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The Sterling has failed to make gains against the single currency despite the re-eruption of the debt crisis in Greece and Portugal, and of contagion worries for Spain.
This is because of the interest rate gap that has broken out between the UK and European Union. The main European Central Bank refinancing rate is at 1.25% versus the record low 0.5% maintained for more than two years by the Bank of England.
The gap is expected to widen, with the ECB making at least one more hike this year, while the BoE might not raise rates at all.
The pound is historically quite weak against the euro: even recent highs near 1.20euro were low compared to the days of 1.40eur, which are gone for the foreseeable future. The pound is now trading at around 1.2011 and has been holding its own against the dollar at the $1.58 mark.
The dollar had been weak because of economic and debt crisis in the US and the edge of recession and the tumbling housing and jobs markets. Recently, the USD has been able to gain strength as the US economy is now in full recovery mode.
The pound's fortunes so far this year have ebbed and flowed on the tide of interest rate rise expectations - which have gradually been put further back. Both markets and economists now think rates will not rise until well into next year. This has been compounded by monetary policy and quantative easing.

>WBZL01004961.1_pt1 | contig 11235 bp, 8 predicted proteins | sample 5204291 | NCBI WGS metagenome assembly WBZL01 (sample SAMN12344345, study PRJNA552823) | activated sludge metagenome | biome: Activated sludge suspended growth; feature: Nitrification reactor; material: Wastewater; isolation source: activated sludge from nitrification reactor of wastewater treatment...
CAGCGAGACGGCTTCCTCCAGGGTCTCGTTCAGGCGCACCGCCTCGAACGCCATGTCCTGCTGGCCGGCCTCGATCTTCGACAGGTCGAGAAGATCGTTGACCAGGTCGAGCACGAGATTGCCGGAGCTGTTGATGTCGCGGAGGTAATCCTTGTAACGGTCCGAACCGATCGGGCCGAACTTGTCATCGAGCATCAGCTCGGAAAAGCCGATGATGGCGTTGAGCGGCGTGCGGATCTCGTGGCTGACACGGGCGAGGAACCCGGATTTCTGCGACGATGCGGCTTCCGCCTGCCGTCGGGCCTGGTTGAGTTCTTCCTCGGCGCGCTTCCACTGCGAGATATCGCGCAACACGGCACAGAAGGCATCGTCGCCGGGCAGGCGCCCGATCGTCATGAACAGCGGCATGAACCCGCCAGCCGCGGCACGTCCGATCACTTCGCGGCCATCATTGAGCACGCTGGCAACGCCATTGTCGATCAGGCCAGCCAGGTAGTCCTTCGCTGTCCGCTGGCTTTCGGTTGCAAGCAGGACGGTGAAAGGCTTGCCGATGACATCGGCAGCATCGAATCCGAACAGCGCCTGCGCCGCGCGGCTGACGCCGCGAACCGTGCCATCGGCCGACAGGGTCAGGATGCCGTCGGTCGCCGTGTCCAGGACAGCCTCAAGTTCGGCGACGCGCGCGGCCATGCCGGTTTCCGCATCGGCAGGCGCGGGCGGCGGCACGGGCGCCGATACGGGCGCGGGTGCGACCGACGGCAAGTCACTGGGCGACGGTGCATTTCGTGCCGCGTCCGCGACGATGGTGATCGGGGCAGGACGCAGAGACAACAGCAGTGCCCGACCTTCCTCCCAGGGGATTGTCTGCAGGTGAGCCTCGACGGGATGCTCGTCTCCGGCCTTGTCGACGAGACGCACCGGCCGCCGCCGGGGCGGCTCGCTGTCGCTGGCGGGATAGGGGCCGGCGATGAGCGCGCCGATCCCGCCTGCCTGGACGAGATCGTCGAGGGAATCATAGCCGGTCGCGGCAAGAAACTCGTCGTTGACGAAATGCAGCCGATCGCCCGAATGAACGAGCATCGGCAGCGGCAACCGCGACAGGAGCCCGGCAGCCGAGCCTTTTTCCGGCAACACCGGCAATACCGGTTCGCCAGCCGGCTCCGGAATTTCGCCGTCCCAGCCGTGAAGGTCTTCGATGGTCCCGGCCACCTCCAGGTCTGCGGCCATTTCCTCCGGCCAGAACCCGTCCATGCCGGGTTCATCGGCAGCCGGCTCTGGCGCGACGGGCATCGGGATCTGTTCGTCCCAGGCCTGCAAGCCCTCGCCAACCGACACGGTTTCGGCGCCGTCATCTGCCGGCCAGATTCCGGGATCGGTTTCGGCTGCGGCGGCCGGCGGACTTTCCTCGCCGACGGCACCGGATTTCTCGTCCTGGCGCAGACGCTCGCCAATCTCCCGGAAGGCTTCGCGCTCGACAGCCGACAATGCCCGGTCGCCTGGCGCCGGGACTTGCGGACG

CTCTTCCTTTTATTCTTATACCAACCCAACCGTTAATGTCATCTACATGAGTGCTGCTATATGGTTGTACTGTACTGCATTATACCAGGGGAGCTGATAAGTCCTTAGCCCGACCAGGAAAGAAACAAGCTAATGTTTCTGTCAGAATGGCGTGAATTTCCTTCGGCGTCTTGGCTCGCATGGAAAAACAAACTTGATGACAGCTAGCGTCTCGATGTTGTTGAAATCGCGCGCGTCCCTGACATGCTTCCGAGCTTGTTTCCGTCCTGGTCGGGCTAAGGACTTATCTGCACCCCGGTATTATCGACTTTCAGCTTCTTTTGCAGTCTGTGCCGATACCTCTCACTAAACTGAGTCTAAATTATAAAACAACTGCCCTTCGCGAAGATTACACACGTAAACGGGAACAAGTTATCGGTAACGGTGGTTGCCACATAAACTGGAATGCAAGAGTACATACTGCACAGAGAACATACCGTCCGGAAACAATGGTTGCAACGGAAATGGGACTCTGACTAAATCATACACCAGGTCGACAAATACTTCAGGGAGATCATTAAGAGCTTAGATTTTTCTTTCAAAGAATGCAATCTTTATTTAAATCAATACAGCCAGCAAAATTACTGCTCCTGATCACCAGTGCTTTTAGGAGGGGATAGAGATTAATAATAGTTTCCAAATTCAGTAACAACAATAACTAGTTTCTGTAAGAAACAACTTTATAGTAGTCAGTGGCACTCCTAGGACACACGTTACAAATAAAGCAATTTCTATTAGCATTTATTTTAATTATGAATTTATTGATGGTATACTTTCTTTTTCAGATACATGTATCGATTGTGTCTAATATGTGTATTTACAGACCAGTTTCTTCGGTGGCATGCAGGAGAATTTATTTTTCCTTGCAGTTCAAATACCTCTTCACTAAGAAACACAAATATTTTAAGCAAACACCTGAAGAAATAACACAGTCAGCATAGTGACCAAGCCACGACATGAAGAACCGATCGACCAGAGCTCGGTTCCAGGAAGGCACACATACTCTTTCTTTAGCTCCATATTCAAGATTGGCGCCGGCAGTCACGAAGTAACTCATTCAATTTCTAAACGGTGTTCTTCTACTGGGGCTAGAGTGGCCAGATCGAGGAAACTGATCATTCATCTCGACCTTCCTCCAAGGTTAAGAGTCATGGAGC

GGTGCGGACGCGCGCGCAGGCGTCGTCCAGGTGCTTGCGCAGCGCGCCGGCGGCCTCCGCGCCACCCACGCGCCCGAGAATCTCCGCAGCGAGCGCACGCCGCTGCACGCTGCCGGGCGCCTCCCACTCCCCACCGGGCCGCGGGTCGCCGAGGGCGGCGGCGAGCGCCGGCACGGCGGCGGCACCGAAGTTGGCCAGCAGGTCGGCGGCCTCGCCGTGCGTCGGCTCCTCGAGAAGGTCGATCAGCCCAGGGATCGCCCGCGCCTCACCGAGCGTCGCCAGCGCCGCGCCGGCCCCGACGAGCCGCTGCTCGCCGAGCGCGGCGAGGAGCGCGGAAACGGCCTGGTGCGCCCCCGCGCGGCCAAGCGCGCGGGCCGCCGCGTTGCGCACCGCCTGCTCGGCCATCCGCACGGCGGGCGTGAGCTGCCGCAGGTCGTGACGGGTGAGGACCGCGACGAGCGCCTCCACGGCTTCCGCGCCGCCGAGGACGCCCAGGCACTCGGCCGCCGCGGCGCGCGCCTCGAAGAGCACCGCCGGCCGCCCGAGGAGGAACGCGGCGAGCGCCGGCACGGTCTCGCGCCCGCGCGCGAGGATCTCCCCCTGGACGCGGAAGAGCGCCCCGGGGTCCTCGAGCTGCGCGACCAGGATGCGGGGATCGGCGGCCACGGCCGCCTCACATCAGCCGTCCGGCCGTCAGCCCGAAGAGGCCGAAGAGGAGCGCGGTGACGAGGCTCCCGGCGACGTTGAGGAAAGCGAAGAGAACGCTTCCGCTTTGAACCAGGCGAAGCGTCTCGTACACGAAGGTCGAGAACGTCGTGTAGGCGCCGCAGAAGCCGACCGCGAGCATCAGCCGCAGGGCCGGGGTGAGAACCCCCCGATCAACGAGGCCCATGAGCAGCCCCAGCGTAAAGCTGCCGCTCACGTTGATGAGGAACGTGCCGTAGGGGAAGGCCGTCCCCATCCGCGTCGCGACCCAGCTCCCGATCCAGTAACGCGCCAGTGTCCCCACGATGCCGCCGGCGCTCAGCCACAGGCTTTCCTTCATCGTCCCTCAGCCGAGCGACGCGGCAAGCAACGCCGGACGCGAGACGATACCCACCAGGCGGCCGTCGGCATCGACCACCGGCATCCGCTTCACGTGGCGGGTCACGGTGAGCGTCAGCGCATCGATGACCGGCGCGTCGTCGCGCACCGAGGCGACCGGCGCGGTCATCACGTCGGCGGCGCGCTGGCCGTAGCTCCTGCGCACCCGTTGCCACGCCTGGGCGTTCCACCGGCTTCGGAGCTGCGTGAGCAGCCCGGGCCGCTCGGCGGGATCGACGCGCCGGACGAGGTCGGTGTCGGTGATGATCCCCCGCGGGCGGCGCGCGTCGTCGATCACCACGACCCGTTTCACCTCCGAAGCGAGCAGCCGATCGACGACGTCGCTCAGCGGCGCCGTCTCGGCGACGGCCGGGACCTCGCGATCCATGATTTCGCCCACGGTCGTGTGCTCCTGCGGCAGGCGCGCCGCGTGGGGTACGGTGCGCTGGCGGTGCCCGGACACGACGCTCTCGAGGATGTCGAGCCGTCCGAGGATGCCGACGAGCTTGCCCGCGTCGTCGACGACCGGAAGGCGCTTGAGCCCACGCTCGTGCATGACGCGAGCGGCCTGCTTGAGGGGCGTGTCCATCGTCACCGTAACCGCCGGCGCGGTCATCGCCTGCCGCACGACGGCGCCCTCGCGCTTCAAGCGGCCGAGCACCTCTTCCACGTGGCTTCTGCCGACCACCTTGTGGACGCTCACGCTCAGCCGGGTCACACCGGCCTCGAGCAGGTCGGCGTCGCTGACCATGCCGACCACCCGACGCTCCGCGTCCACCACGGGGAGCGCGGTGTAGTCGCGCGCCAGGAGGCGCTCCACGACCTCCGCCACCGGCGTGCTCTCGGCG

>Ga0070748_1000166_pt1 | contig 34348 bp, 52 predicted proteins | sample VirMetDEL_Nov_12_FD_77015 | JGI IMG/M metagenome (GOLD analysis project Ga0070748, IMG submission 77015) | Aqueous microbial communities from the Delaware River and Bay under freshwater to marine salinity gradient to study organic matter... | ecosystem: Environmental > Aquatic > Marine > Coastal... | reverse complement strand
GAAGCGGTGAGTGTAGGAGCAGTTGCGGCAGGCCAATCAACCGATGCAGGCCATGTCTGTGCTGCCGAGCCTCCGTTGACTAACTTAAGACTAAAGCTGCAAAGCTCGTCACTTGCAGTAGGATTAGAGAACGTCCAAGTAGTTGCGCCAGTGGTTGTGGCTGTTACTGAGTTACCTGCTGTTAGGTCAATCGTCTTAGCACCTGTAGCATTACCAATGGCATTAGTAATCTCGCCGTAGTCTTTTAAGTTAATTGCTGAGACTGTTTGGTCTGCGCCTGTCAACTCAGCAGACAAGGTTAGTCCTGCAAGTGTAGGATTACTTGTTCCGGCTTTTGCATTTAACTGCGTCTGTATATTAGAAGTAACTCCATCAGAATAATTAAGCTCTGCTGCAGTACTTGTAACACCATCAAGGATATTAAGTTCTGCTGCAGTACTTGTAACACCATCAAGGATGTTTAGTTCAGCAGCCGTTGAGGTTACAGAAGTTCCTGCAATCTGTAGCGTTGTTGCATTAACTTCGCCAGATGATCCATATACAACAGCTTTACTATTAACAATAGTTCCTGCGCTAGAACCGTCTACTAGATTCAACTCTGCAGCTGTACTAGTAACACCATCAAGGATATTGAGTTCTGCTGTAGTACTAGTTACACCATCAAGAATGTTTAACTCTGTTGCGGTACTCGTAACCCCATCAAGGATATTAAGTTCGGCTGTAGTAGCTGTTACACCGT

Central bank will only swing behind a rate rise if the economy suddenly begins to look more robust, or if inflation ticks up even higher above the bank's forecasts.
The eurozone debt crisis is a double-edged sword for sterling: it keeps the euro weak but also dampens European demand for British exports and therefore endangers the UK economic recovery.
It would additionally disturb the financial markets and continue the flight of investors to the safety of the dollar - which would strengthen against both European currencies. But a third round of quantitative easing from the US Fed would limit any dollar strength. This has been basically killed by the Feds and the recovery on the US economy. The USD is now building strength on recovery.
In a survey of City analysts by Hargreaves Lansdowne, forecasts for the pound at the end of 2011 ranged from €1.05 to €1.35, with the majority predicting the pound would rise above €1.25. in early 2012.
Versus the dollar, forecasts ranged from $1.40 to $1.60, with 36% predicting the pound will make progress above US$1.60 and an equal proportion expecting sterling to slip back below US$1.50. The remaining 27% predict sterling will stay in the $1.50-$1.60 range. The GBP is trading today at 1.5893
Today, British Treasury chief George Osborne said there was no need for further fiscal tightening by the British government as he presented a 2012-13 budget plan to the House of Commons that he declared to be "neutral" over the next five.